Saturday, 17 March 2018

The Question of Money by Chitra Soundar

 I’m still wrapping up the last of the World Book Day events across the whole month. I visit primary schools and spend time with children across Reception to Y5.

This year when I was visiting a school, I had two Q&A sessions with two Y4 classes that had read my books as part of their lessons. The usual questions came up:

a)    How old are you?
b)    Did you come from India to our school today?
c)     Where do you get your ideas from?

Then came the question that I get once every 5-6 schools, “Do you make a lot of money?”

This boy was immediately cut short by another one who said, “That’s not a proper question to ask.”
 Normally I would smile, and say not a lot and tell them I do my own dishes, took the tube to their school etc.

But I wanted to answer this time (and I’ve been since that day, answering this question seriously).
Doing what I love - 2016

A job to support myself while writing - 2004
I explained how sometimes you might have to do your art alongside other things. I explained how difficult it can be sometimes and how many writers do have another job. I iterated to them a few times that do not give up on writing or any other artistic pursuit because you can’t make a lot of money. There will always be a way to find an opportunity or avenue if you work hard at it. I told them it was hard work but it was also worth it because I enjoy what I do.

The vigorous nod of heads and big smiles told me they would want to become writers and of course they’d have to become engineers, doctors, teachers, firemen, accountants as well. That is fine, I am one of those people who never gave up writing through my life as a teacher and then as a bookworm stuck in corporate plumbing.

Since then whenever the question of money comes up in Junior School I’ve not been evasive or even embarrassed about how little we make. The school is not the place to discuss what Nicola Solomon has written about in last week’s The Bookseller.

But then I do get a series of questions, which after discussions with fellow authors, I’ve concluded has come from celebrity publishing thrust under their noses.
a)    Do you get fans coming up to you in supermarkets?
b)    Do you have a limo?
c)     Are you a celebrity?
d)    Are you famous?
e)    Do you live in a castle?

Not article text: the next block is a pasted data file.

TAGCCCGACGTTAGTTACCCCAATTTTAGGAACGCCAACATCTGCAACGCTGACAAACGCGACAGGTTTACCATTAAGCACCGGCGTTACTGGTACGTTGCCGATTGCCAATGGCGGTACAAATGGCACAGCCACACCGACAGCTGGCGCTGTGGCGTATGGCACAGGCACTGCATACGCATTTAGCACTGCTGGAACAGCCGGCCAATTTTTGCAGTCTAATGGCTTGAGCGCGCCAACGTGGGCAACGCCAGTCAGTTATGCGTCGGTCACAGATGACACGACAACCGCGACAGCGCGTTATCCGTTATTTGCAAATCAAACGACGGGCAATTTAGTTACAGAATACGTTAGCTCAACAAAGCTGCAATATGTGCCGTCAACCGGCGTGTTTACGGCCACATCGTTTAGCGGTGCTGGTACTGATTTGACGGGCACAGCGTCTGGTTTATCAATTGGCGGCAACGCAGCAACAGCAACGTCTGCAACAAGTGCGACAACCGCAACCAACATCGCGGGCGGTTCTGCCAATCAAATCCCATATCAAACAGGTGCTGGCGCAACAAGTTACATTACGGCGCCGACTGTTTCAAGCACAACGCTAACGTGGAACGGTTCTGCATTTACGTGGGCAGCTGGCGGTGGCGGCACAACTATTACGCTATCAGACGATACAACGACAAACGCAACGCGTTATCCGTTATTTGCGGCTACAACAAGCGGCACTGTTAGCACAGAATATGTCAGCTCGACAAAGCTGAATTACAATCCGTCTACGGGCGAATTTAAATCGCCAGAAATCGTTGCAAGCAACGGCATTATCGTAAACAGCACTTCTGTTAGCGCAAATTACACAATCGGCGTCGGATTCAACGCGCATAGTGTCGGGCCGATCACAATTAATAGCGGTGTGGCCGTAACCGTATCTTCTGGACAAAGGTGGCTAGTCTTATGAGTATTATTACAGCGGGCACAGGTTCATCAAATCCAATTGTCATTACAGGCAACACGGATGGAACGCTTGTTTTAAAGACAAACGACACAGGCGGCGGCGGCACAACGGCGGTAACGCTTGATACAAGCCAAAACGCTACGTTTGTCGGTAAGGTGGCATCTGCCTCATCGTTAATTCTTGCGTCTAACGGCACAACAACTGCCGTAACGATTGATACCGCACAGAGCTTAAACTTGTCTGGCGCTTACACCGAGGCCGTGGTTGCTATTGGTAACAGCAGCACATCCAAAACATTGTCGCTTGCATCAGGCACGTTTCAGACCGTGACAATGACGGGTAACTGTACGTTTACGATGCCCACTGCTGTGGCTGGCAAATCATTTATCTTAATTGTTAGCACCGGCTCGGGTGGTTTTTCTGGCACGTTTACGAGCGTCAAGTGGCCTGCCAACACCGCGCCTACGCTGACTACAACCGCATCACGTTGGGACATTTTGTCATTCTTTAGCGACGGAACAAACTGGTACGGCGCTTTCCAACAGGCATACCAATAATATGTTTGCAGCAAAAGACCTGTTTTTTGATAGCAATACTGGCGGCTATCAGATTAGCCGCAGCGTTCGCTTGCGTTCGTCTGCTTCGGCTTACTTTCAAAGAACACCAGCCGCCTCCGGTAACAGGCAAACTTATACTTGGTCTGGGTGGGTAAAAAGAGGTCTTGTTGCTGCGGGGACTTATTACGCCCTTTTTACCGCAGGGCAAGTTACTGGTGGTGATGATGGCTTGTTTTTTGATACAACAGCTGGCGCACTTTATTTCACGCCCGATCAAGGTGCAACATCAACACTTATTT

f)      Do you have a Ferrari?

And that I worry about. When the majority of books they see in a WBD line-up or in bookshops are from celebrities on TV, then it does create an expectation that only celebrities write books or if you write books, you must be a celebrity.

I’m wondering if a part of my presentation now should include photos of me cleaning the house, taking the rubbish out and being squished in a bus with my WBD gig bag to bring the glamour of being a writer down.

I do take my notebooks into schools and then I show them the ones that I’ve been writing for years without any success. When they see my Work in Progress scrap-books and research notes, my multiple drafts of the same story, they hopefully will realise hard work will get the books on the shelves. 

If I also get a TV show before or after, fantastic! I’d love to buy that Ferrari.  

While writing this blog, I wanted to provide some resources for those young people who are interested in arts. Here are a few. If you are sharing this with young people in your life, please do research them thoroughly before taking it further.

YPIA - Young People in Arts -
The Roundhouse Trust -

Impact Arts - Cashback to the Future -

And finally a teenager's view on how to engage young people in the arts -

Chitra Soundar never knew arts was an option as a teenager. She graduated from university with a degree in commerce and accountancy and a diploma in computer science. As an adult, while working 12-hour shifts, she pursued her writing and she's hoping the day will come when she didn't have to work in a corporate firm for sustaining her arts. Follow her on Twitter @csoundar and on Instagram @chitrasoundar


Pippa Goodhart said...

Like you, I take that money question seriously when children pose it (you know very well that the teachers actually want to know the answer to it too!). Children do need to start properly thinking about earning their own living and respond well to being treated seriously when they ask such things.

Beyond Books Media said...

It is so sad isn't it, I and I think someone else was airing the need for a 'bursary/grant' for anyone who is willing/able to do what you and I and others do... If the right people tell the right stories and they are heard by enough, then maybe, things could improve. I think there is a perception we all have lots of money from somewhere that allows us to visit them without needing any more. And, yes we all do it because we love what we do and actually see the response from receptive minds (teachers included).

Sue Bursztynski said...

Good on you, Chitra! Most of us do have day jobs. Mine is teaching. Colleagues have told me that kids have asked them, “ If she’s a writer, what is she doing here?”

But they do eventually get used to the idea that Miss is the author of those books on the library shelves! And read them and recommend them to friends... ;)

Anne Booth said...

I wish I had read this last week - a boy asked me and his teacher immediately told him hw was being rude - so I said 'no, it's a good question,' but then didn't really tell him - i said it could depend and some publishers paid more than others. Next time I will be much more prepared.